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For Once, I Didn't Feel Like a Minority

Tags: Jewish Identity, Aliyah, 70 Faces, Living Israel

By Bob Canter

ISRAEL'S UNIQUE ROLE IN THE PRESERVATION OF THE JEWISH COMMUNITY

After thinking about it for many years, my wife and I made our first trip to Israel in July, 2008. It was Israel's 60th Anniversary year, and there were many Jewish organizational trips to the Holy Land to celebrate the milestone.

Ours was with our synagogue, a Reform congregation in the San Francisco Bay Area. It was not inexpensive, but we had never been to Israel, and with our rabbi's encouragement we decided to take the plunge. A number of our close friends decided to go also. There were about 20 of us in the group.

The trip was spectacular. We spent three full days in Jerusalem, primarily in the Old City and stayed at the wonderful Mount Zion Hotel. I stood in awe before the Western Wall, trying to fully comprehend that I was actually touching something thousands of years old.

I swam in three bodies of water – the Dead Sea, the Sea of Galilee, and the Mediterranean. We visited Masada, explored the ancient streets of Tsfat and other cities and towns in the Galilee. We enjoyed the shopping and cuisine and excitement of Tel Aviv, along with its museums, cafes and night life.

In spite of what so many people told us, never once did we feel unsafe. We walked everywhere with a full sense of safety and security. Young Israelis in their army uniforms where everywhere. It's hard to describe, but there is a natural buzz of excitement about Israel, and enough English is spoken there that you feel comfortable, even if your level of Hebrew fluency is low.

The trip was so magical and awe inspiring that my wife suggested, in all seriousness, that we move there. For a time, we considered it, including attending several orientation sessions held by Nefesh B'Nefesh.

I knew there was something special about Israel, but struggled to capture and express that special feeling in my own words. Try as I might, I could not hit on the right phrase. But someone else who was on the trip did, and as soon as he said it, his statement captured my sentiment perfectly.

About a month after we returned from our trip, a graduate student from UC Berkeley contacted the Temple office. She was working on a paper analyzing the American Jewish community’s attitudes toward Israel, and asked if there were any congregants she could interview. The Temple staff contacted several of us who had been on the Israel trip, and two of us – me, and a doctor who was one of the founding members of the congregation – volunteered to be interviewed.

We met in the synagogue library and the student began a long list of questions. After a lengthy session, she finished with a final question: “If you could name one thing, something about the trip that was especially important or meaningful to you, what would it be?”

The doctor responded immediately. He took a deep breath and said: ”For once, I didn't feel like a minority.”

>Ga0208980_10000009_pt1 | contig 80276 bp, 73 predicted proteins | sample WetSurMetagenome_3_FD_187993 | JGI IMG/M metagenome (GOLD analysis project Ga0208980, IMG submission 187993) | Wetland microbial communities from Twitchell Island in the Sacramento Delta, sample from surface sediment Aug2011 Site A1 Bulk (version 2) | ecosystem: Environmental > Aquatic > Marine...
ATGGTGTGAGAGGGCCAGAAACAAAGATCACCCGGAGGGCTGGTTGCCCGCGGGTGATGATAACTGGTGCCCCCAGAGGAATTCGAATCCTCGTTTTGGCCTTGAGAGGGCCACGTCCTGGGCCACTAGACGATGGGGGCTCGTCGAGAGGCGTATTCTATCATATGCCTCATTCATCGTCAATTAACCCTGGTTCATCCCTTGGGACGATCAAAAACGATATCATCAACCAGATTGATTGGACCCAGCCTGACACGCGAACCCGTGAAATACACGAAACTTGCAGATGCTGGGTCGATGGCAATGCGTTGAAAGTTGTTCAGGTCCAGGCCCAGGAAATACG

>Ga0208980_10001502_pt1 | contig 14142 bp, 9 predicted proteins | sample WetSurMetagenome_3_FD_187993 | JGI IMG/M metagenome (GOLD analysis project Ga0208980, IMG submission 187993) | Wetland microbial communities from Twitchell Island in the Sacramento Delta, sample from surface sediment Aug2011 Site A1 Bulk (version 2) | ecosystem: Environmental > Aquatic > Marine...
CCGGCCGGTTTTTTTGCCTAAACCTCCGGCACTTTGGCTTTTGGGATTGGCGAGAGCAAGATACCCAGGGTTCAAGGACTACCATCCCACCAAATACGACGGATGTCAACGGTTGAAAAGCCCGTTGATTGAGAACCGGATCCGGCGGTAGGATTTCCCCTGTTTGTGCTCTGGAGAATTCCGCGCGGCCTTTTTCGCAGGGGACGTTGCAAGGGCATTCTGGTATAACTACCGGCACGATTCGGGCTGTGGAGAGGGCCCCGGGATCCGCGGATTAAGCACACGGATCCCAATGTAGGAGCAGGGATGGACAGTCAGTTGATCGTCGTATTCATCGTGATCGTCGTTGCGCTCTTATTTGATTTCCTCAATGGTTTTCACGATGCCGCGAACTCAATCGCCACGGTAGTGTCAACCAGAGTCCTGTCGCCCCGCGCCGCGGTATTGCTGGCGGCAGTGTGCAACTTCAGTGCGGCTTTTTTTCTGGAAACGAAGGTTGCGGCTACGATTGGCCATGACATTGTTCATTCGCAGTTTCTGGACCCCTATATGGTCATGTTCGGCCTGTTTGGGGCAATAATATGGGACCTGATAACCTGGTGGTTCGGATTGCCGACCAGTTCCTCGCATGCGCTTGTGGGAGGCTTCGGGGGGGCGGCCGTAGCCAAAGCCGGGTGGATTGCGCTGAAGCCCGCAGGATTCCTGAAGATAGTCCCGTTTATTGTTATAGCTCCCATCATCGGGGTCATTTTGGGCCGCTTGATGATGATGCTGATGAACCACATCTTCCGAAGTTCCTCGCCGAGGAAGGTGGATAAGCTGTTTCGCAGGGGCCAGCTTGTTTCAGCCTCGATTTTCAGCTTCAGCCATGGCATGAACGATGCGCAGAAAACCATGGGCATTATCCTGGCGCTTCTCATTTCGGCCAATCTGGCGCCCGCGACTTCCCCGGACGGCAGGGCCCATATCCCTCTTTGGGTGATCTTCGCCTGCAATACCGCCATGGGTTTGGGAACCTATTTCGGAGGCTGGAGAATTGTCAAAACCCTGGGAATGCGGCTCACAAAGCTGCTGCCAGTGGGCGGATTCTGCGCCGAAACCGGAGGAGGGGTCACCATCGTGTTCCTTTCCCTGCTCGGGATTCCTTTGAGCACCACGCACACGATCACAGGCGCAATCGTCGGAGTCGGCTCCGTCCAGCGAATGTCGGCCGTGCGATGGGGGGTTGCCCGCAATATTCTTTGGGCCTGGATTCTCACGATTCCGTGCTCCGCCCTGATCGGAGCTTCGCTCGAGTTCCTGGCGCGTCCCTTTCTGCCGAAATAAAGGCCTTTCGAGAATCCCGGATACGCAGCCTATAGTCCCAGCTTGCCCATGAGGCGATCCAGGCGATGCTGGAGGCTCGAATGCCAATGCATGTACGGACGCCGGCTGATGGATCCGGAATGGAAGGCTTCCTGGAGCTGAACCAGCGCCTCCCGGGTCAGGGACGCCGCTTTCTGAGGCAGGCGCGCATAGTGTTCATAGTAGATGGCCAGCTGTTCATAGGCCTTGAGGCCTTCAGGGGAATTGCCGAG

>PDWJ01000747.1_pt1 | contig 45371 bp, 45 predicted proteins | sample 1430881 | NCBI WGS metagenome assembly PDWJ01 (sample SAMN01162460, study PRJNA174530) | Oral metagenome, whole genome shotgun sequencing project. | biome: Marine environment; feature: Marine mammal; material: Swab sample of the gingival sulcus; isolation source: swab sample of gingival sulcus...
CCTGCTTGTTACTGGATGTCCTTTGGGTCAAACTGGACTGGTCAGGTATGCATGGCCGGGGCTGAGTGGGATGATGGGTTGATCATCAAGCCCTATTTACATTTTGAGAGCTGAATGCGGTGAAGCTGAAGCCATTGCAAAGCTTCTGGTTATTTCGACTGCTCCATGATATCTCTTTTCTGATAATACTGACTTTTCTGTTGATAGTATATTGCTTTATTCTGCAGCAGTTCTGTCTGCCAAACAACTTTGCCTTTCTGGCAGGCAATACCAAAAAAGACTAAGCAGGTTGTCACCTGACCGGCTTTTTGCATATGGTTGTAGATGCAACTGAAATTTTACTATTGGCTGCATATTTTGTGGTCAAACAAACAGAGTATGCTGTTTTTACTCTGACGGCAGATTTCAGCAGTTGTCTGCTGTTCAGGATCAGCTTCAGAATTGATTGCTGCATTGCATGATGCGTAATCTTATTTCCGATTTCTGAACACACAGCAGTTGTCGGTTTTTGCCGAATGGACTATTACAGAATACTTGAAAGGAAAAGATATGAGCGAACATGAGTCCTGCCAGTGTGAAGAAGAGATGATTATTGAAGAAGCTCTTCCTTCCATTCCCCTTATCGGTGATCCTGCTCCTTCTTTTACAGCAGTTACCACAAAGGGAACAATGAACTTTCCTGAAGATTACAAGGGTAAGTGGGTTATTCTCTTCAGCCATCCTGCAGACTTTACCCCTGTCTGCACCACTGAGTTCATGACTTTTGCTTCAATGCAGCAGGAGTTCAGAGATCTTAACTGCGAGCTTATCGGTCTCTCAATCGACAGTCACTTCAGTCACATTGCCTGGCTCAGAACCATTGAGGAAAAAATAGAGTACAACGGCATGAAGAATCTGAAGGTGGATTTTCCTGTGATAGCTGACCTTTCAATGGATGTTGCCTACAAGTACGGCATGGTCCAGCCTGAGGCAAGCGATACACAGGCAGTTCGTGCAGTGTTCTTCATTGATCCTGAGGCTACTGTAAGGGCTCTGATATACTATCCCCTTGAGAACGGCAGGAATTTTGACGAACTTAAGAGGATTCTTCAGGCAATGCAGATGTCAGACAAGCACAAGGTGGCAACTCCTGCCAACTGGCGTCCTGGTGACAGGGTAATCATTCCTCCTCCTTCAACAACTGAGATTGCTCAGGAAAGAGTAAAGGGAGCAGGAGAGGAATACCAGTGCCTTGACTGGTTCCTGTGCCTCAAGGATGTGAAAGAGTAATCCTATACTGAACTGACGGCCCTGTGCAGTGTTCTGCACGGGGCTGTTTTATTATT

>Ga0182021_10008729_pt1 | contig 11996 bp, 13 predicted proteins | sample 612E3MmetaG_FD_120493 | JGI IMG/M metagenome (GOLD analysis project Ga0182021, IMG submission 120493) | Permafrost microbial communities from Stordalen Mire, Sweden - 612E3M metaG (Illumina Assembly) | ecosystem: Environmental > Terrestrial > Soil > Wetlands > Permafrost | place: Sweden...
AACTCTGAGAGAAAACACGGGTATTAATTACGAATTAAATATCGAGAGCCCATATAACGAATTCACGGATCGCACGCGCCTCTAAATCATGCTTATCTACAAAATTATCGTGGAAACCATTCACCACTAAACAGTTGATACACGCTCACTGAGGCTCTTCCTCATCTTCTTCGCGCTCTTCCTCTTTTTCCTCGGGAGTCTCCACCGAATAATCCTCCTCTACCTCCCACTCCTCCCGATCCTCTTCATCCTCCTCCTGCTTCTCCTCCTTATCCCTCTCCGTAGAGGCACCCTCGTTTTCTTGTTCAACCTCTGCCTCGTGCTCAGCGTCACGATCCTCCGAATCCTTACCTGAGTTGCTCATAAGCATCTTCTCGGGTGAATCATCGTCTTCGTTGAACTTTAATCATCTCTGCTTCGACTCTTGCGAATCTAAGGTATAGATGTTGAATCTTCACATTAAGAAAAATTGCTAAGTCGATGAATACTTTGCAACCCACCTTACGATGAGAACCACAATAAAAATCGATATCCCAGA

BOOM! That was it! THAT was the sentiment I was looking for. Talk about a revelation. I immediately identified with that statement. After that, the pieces all fell into place.

I seconded his statement and told the student that was my feeling as well. For me, this statement perfectly captured the special nature of Israel. There, I was no longer a religious minority. I didn't have to explain why I don't celebrate Christmas or Easter. I could wear the star of David around my neck outside of my shirt instead of inside, and not worry about curious stares.

In Israel, you're saturated in Judaism; you can't escape it. It's all around you – and that's the point. It embraces you; it envelopes you in a feeling of safety and security, where you don't feel... different from everyone else. I was in a country both ancient and modern, immersed in Judaism. Exciting. Exhilarating. Liberating. I felt free, free to be me... and I didn't have to explain who I was.

But mostly, it was about feeling safe. A whole country, small but mighty, where you don't have to worry about being Jewish. A nation created on a foundation of Judaism.

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You often hear that Israelis are not particularly religious, and in general that is true. I always wondered about that. It bothered me, and when I first heard this I had trouble believing it. Israelis fought and died to secure their new country, and in many ways they are still fighting for it. So how could it possibly be that Jews who fought so hard for the creation of a Jewish State are not religious?

The answer came to me in a discussion with our daughter's father-in-law, David, a native Israeli who served in the IDF and defends Israel most passionately and articulately. He set it out for me in that direct, no-holds-barred bluntness that is so typical of the Israeli style.

“When you go to work in America,” he began, “there may be a few other Jews in the office, but probably not very many. And when you go out shopping at the local shopping mall or go to the movies, there are only a very few other Jews there; it's possible you're the only one, right?”

I agreed.